Optical Illusions

Land Effect

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Land Effect

The Retinex Theory was devised by Edwin Land in 1977. It is sometimes also known as the Land Effect.

Land is also famous as the inventor of instant photography and the Polaroid camera.

What is the Retinex Theory all about? Well, colour constancy is the well known tendency for an object to always appear to have the same colour, no matter what the viewing conditions are. In other words a bright red post box appears red by daylight, by moonlight, and even under sodium street lights.

According to Land, we decide the colour of something by comparing its ability to reflect short, medium and long wavelengths with that of adjoining objects. Land considered that the eye and the brain (the retina and cortex) form a single optical system, which he called the retinex.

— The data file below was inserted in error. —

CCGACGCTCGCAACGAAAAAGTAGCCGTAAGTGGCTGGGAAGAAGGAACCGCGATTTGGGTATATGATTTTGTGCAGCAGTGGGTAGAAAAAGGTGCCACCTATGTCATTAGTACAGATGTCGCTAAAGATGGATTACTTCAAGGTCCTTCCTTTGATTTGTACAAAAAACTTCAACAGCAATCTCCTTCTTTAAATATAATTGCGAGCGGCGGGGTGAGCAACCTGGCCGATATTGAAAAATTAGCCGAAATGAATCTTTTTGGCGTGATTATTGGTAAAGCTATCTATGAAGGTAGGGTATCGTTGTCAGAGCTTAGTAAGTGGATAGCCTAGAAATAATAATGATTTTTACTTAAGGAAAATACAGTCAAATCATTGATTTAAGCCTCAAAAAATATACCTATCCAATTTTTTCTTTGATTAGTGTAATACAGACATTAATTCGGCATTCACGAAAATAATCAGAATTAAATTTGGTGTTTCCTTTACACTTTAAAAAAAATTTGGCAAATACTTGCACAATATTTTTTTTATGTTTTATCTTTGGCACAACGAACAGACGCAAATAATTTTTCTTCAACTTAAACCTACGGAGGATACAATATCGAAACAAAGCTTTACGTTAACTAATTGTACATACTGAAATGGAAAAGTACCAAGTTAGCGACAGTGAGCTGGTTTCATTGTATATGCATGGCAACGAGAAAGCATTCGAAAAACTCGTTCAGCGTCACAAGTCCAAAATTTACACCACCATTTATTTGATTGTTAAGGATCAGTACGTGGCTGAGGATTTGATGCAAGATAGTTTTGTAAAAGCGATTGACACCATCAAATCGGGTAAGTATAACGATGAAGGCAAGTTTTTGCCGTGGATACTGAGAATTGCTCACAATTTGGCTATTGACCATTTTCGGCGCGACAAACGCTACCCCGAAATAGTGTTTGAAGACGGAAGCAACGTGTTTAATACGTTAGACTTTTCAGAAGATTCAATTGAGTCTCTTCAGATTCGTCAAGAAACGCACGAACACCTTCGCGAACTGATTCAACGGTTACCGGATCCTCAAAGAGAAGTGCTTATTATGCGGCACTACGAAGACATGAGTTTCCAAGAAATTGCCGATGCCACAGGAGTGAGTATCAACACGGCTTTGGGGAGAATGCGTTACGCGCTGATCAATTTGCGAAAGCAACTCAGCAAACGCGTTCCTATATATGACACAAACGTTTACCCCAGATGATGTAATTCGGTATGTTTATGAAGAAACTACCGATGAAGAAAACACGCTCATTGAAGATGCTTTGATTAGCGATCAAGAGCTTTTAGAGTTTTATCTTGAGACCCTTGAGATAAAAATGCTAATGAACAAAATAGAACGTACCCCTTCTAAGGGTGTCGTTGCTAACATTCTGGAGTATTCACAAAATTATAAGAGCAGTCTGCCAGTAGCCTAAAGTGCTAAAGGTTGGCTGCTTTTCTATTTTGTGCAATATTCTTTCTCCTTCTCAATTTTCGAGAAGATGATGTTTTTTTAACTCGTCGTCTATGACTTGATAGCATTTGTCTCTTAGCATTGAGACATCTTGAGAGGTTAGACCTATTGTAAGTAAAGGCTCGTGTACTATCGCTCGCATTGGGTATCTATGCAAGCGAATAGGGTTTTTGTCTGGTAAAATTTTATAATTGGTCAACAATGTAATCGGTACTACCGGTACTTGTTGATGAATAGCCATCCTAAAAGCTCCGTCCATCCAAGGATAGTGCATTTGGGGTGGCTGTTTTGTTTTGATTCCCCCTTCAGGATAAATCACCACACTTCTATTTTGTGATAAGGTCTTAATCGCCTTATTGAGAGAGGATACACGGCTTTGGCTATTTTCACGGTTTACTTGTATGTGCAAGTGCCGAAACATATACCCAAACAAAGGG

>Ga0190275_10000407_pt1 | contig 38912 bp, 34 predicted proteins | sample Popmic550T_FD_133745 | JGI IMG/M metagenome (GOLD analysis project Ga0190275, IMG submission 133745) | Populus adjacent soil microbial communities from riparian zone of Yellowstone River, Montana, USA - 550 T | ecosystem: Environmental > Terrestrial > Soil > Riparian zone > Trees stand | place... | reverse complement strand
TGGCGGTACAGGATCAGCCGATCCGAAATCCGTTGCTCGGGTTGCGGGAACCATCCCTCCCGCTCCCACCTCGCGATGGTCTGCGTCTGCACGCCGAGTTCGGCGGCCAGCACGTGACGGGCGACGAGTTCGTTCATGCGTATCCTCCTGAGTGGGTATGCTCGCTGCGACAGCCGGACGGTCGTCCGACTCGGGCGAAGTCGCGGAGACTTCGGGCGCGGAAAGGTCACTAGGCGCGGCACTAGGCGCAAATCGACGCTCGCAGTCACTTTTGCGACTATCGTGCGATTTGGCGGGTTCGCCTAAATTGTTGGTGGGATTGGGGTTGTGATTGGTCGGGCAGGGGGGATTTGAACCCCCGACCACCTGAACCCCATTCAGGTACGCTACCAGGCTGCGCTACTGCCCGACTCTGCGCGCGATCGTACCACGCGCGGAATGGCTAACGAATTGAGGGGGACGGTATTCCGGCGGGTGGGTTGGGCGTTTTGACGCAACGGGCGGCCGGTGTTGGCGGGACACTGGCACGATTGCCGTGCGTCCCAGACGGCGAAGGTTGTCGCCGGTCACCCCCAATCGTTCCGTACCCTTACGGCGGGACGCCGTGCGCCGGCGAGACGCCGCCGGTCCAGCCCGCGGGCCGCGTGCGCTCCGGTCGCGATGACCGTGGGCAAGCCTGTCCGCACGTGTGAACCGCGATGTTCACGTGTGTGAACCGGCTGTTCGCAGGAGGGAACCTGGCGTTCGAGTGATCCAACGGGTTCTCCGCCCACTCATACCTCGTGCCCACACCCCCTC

Have a look at the picture above. What colours do you see? Red, range, green, yellow, brown maybe? In fact this is a demonstration of the Land Effect, since you are looking at a monochrome red image, with a black and white overlay. The only 'real ' colour here is red. However our brain tends to 'see' other colours being present. The illusion works best under slightly yellow light, in other words direct sunlight is not the best way to view this illusion.

This is an A4 design, with a black design printed on glossy paper, and then a transparent overlay, with a red image printed on it.

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